K-12 Teaching and Learning From the UNC School of Education


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From the education reference

oral history
A method of collecting historical information through recorded interviews with individuals who are willing to share their memories of the past.

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Rethinking Reports
Creative research-based assignments provide alternatives to the President Report, Animal Report, and Famous Person Report that ask students to think about old topics in new ways, work collaboratively, and develop products that support a variety of learning styles.
Format: series (multiple pages)
The Great Depression and World War II
Primary sources and readings explore the history of North Carolina and the United States during the Great Depression and World War II (1929–1945).
Format: book (multiple pages)
The experiences of black soldiers
In The Great Depression and World War II, page 6.4
This UNC-TV documentary looks at the experiences of black North Carolinians in World War II.
Format: documentary
AOWS9: A global narrative: Connecting AP United States and World History
This online course emphasizes the connections between AP United States and World History through a study of the colonial period and slave trade, westward expansion, and immigration.
Format: article/online course
Timeline of World War II, 1931–1941
In The Great Depression and World War II, page 4.2
Timeline of global events leading up to World War II and in the first two years of the conflict in Europe, Asia, and Africa.
Format: timeline
Traditional weaving in Ecuador
Photographs and text illustrate traditional weaving in Ecuador, from carding and spinning wool to selling finished products at the market.
Format: slideshow (multiple pages)
AOWS2: Nation in conflict - Founding figures of America in a global context
Not your old style history class. History teachers love to tell stories. And, students love to hear stories. However, listening to stories is not the same as doing history. We want our students to experience history. This online course studies methods of engaging students in the doing of history using primary sources.
Format: article/online course
Diseases throughout human history
Students will trace the historical impact of disease on humankind and research key events in the history of disease.
Format: lesson plan (grade 9–12 Science and Social Studies)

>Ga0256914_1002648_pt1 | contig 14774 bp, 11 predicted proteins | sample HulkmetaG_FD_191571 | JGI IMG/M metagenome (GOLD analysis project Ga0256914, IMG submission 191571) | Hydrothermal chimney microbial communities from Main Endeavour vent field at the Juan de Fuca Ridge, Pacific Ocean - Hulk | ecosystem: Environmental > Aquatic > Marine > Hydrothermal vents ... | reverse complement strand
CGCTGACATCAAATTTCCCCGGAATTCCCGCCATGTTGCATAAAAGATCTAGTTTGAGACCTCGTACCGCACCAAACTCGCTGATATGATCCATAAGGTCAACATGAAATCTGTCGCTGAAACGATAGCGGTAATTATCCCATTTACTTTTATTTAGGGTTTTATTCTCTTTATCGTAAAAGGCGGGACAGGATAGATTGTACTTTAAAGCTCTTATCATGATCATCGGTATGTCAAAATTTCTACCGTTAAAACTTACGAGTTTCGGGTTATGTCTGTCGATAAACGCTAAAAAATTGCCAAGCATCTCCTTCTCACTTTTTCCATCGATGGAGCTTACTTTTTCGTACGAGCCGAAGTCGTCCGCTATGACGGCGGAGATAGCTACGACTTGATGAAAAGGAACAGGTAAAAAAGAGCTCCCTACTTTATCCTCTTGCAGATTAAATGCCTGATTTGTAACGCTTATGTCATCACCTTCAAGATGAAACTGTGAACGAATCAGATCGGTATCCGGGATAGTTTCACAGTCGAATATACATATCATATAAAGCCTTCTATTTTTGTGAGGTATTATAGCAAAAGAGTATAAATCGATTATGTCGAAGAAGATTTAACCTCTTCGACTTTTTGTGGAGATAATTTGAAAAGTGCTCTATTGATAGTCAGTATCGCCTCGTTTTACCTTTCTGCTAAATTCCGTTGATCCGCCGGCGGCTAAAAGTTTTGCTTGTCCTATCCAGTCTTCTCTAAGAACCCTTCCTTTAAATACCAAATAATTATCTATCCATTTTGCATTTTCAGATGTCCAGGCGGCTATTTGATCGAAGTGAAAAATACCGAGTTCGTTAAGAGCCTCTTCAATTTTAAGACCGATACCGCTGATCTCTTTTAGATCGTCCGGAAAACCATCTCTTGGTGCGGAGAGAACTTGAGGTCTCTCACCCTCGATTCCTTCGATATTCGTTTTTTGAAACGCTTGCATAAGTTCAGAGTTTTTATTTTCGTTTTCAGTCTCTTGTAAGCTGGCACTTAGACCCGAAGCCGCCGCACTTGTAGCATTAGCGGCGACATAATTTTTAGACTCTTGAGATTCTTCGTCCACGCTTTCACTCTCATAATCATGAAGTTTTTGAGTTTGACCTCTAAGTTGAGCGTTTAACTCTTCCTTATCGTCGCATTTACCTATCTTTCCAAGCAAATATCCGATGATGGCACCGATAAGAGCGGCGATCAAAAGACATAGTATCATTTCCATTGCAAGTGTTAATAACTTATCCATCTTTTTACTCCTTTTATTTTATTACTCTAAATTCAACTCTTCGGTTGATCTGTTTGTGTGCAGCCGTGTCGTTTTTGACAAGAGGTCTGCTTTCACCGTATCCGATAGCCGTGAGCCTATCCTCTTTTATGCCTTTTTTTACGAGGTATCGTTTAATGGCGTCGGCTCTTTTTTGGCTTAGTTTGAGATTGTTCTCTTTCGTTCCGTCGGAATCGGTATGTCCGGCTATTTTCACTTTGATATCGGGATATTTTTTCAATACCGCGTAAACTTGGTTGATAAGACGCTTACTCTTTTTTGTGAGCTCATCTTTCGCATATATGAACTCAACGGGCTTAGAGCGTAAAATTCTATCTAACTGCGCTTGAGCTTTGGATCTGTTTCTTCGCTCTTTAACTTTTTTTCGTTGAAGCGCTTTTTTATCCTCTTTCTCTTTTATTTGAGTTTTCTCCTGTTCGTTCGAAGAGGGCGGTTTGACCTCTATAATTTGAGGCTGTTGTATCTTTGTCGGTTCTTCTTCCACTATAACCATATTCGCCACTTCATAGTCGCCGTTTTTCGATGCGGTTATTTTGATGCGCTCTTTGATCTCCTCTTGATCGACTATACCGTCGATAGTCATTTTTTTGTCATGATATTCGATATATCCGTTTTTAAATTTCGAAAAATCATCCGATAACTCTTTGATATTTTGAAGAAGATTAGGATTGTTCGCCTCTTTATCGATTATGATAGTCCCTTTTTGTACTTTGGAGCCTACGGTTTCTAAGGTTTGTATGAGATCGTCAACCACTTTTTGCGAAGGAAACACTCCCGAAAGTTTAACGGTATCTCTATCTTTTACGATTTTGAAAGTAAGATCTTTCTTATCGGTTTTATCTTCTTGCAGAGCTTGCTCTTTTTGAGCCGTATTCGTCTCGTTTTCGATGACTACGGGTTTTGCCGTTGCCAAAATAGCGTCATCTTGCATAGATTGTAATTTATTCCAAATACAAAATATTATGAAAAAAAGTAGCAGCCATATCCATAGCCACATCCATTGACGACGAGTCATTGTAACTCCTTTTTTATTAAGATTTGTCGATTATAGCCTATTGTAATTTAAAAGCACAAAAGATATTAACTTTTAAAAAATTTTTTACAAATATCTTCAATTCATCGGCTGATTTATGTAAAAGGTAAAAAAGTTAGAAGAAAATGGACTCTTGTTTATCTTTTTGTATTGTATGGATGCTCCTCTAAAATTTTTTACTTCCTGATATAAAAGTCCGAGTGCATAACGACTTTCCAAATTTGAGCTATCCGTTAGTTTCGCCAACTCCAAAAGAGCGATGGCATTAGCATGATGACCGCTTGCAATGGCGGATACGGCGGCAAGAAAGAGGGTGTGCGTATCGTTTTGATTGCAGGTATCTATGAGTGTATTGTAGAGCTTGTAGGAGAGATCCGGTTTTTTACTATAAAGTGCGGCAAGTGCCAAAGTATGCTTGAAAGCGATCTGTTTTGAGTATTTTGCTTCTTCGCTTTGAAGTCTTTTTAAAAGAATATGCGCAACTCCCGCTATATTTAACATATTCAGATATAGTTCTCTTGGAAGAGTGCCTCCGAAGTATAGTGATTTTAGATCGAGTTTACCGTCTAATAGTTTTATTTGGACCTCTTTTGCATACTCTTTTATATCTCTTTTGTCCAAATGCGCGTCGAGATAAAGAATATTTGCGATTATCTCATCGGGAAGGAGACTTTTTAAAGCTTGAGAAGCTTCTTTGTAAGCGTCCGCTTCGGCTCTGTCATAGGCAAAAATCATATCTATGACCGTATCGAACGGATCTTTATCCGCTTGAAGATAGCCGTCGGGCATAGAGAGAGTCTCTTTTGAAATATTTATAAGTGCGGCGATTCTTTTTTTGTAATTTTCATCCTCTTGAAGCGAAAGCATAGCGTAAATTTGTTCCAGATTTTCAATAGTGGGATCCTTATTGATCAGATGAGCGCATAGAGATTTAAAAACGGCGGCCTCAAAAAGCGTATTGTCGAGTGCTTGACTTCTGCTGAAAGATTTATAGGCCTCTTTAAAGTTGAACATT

By Greg Mitchell.
Wayne County Museum
Students will learn about the history of Wayne County as well as the influence of historic events on the people and way of life in the area.
Format: article/field trip opportunity
World War I political debate
In CareerStart lessons: Grade six, page 4.7
In this lesson for grades six and seven, students will use their knowledge of World War I to debate whether Germany should have paid reparations following the war.
Format: lesson plan (grade 6–7 Social Studies)
By Shea Calloway.
Impressed with embargo
Students will learn about the causes of the War of 1812 and make connections to current world events.
Format: lesson plan (grade 8 Social Studies)
By Andrea McGuire.
Traditional performing arts in Bali
Photographs and text illustrate traditional performance in Bali, including music, theater, and dance.
Format: slideshow (multiple pages)
Montford Point Marine Museum
Visit this museum which preserves the legacy of the Montford Point Marines, African American Marines who served with courage and pride from 1942 to 1949.
Format: article/field trip opportunity
World War II dead and missing from North Carolina
In The Great Depression and World War II, page 9.7
More than 8,500 North Carolinians who served in World War II did not return. The National Archives has made available the complete lists of war casualties published in 1946.
Format: article
Outfitting a World War I soldier: Teaching US history with primary sources
What do soldiers wear? Students will say a uniform and mention boots. However, many of the necessities of soldiers are often overlooked by civilians whether the items be standard issue or personal.This lesson gives students the opportunity to not only look at William B. Umstead's artifacts from World War I, but gain insight into how and why each item was used.
Format: lesson plan
By Paulette Scott.
North Carolina in the early 20th century
Primary sources and readings explore North Carolina in the first decades of the twentieth century (1900–1929). Topics include changes in technology and transportation, Progressive Era reforms, World War I, women's suffrage, Jim Crow and African American life, the cultural changes of the 1920s, labor and labor unrest, and the Gastonia stirke of 1929.
Format: book (multiple pages)
World War I and the changing face of gender roles
In this lesson, students analyze oral histories in order to learn more about Progressivism and the impact of World War I and World War II on the role of women in the United States.
Format: lesson plan (grade 11–12 Social Studies)
By Lee Adcock.
Mobilizing for war
In The Great Depression and World War II, page 4.6
The U.S. entry into World War II required rapid and massive buildup of the armed forces and industrial production to supply the war effort. this page includes a clip from a documentary produced by the U.S. Government in 1942 showing scenes of wartime production.
Format: documentary
Recent North Carolina
Primary sources and readings explore recent North Carolina (1975–present). Topics include politics, the economy, the environment, natural disasters, and increasing diversity.
Format: book (multiple pages)
Japanese war objectives and planned opening attacks in World War II
Japanese war objectives and planned opening attacks in World War II
LOC on the map stands for "Lines of Communication."
Format: image/map